Plastic is everywhere—in our packaging, in our parks, in our oceans and even in our bloodstreams. But SB 54, which Gov. Newsom signed into law in June, is aimed at changing that. It requires all packaging in the state to be recyclable or compostable by 2032, cutting plastic packaging by 25 percent in 10 years and requiring 65 percent of all single-use plastic packaging to be recycled in the same time frame. It also shifts the plastic pollution burden from consumers to manufacturers.
Recently, we sat down with Rhodes Yespen, the executive director of the Biodegradable Products Institute, to discuss the future for the state.
The California plastic bill SB 54 calls for not only source reduction but also 65% of the remaining plastic products to be compostable or recyclable. How will this impact compostable products?
It will have a huge impact, as a lot of food-contact packaging that is not recyclable today will likely need to be redesigned as compostable. Also, fees on all packaging will go to support the cost of recovering that packaging, including compost facilities that decide to accept compostable products, something BPI fought hard to have included in SB 54.
Just look at flexible food packaging like chip bags or snack bar wrappers as a use-case. The aspects that make recycling these items a challenge (food-soiled, lightweight, multi-layer) are all assets for compostability. Food-soiled: composters want food scraps, this ensures the item fits the program. Lightweight/small: a smaller proportion of packaging to food is ideal for composters—the packaging is a delivery tool and the ability to reduce contamination. Multilayer: compostability standards set a common denominator based on the final structure; the composting process doesn’t require layers to be separated.
Contamination from conventional plastic containers is a major problem in composting food waste. What is the role of compostable products to help alleviate this problem?
Contamination from conventional packaging is absolutely one of the top barriers to being able to collect and successfully compost food scraps, and is really the whole reason compostable products and packaging were invented in the first place.
Food is the No. 1 material sent to landfills each year, and it’s a climate catastrophe, creating massive amounts of methane, a potent greenhouse gas, and robbing our soil of compost for regenerating our soils, which is desperately needed to combat droughts, sequester carbon, and avoid fossil-based fertilizers.
As states like California and Washington start to implement requirements that all households and businesses must have access to food scraps collection, how are we going to equip everyone to avoid contamination? It’s through tools like compostable food scraps bags to keep kitchen bins tidy, and compostable food service products and packaging that can be collected alongside the food.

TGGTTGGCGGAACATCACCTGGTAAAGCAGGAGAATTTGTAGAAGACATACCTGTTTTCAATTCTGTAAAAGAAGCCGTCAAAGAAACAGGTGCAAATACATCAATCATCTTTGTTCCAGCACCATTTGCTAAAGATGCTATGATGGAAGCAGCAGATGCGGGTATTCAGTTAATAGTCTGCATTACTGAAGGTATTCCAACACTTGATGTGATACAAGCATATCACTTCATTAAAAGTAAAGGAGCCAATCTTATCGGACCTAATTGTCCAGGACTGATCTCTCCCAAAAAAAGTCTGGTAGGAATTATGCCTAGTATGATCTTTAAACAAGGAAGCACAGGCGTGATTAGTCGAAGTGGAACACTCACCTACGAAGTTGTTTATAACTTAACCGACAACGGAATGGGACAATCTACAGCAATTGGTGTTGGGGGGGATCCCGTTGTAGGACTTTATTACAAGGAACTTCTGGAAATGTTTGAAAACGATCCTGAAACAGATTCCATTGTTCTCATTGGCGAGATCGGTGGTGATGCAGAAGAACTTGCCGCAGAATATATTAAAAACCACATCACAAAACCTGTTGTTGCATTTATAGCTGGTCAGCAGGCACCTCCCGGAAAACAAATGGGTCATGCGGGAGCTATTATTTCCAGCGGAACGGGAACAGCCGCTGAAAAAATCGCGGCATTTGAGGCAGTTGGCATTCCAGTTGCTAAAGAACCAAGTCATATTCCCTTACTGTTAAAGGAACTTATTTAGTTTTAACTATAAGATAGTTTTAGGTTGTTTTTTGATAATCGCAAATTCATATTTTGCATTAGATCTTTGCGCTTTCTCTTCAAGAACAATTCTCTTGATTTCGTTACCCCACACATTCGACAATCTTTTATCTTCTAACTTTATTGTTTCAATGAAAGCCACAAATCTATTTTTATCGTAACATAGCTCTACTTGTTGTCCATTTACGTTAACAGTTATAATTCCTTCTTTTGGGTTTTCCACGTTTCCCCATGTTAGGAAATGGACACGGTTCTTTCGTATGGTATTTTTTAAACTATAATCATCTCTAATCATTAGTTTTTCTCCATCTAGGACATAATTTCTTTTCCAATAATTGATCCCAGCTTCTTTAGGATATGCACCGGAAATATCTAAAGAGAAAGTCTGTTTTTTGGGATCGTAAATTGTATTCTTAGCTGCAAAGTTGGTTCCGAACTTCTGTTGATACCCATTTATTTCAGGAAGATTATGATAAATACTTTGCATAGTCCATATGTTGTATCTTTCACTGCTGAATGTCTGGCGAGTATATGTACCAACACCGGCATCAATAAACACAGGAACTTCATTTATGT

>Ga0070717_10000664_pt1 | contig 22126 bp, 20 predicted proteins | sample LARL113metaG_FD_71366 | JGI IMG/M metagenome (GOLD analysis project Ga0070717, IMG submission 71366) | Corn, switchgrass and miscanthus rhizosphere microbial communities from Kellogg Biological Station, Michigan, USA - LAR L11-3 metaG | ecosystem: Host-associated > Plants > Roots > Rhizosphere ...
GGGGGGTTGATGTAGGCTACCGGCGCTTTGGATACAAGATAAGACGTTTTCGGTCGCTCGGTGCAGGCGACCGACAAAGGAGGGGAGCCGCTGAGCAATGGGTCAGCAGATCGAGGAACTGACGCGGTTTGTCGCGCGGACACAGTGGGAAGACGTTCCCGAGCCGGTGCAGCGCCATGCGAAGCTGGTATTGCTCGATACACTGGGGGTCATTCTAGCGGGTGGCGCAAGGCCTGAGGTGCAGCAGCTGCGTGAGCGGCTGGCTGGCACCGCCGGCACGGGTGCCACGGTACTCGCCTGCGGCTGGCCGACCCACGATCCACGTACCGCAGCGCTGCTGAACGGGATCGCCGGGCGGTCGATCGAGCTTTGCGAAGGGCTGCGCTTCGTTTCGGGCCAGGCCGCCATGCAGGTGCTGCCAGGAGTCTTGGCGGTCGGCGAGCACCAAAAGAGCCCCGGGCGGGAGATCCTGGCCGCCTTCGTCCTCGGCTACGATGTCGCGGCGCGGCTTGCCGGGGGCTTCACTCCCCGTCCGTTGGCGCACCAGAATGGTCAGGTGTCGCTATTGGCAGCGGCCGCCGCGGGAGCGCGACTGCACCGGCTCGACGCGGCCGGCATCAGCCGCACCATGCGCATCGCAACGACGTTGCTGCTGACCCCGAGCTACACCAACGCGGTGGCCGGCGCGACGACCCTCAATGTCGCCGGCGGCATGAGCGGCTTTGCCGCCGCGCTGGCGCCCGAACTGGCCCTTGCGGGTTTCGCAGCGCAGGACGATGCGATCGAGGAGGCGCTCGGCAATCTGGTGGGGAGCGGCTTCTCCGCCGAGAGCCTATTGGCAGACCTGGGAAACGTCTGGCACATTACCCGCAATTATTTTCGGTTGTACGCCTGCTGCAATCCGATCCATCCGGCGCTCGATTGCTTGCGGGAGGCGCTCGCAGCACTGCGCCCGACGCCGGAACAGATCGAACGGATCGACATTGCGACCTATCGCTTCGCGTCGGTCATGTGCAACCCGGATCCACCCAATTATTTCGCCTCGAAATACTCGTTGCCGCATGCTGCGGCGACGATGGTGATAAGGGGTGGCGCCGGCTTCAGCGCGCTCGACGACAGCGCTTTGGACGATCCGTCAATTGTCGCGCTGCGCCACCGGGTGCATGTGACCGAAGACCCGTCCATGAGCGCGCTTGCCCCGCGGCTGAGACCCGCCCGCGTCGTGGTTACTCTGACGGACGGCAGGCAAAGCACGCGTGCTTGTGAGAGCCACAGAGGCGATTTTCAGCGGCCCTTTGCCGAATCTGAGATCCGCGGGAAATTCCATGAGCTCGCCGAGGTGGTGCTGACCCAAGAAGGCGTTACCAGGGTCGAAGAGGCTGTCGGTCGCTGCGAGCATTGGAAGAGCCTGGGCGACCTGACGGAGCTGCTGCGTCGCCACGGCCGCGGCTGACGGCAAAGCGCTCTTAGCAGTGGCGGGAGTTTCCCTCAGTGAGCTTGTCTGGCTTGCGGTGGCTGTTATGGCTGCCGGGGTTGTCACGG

What is the difference in cost between conventional and compostable packaging? How does increased volume impact price?
Volume and scale absolutely impact the price of single-use items, whether you’re looking at a compostable item or conventional one. This goes for the raw materials, which for biopolymers are produced on a much smaller scale, or for the converted products and packaging, which again … tend to be smaller than conventional packaging. It’s important to remember that these costs aren’t inherent to compostable products, they are really about scale, and also that when we look at how cheap conventional packaging is, that’s partly because we haven’t taken into consideration all of the externalities, like the environmental justice of waste, or the cost of contamination at composting facilities.
Are there examples of municipalities who have required these products?
The most famous example is San Francisco, which led the nation with the first residential food scrap composting program more than two decades ago, and which has long been a champion for the use of compostable products like bags and food service items. This is because these tools boost participation, making it cleaner and more convenient for all people, not just early adopters willing to go the extra mile to compost. What’s been great to see is how the city of San Francisco’s program has evolved over time alongside BPI’s certification, most notably back in 2017 when the threat of PFAS (or Per- and Polyfluoroalkyl Substance) shook the compost world. Through multiple stakeholder workshops, expert consultations, etc., BPI and San Francisco were able to align on criteria and a timeline to get PFAS out of compostable products. It was no small feat, but it worked and shows the power of partnership.
Just for fun: Ice cream, cake, or pie? Beach or mountains? Dog or cat person?
I love vegan ice cream, which has come a really long way, especially oat milk based versions. I grew up spending summers in the Adirondack mountains hiking and canoeing. And I currently have three cats, along with over 20 rescued farm animals on my family’s microsanctuary called Fluffy Butt Rescue in New Jersey.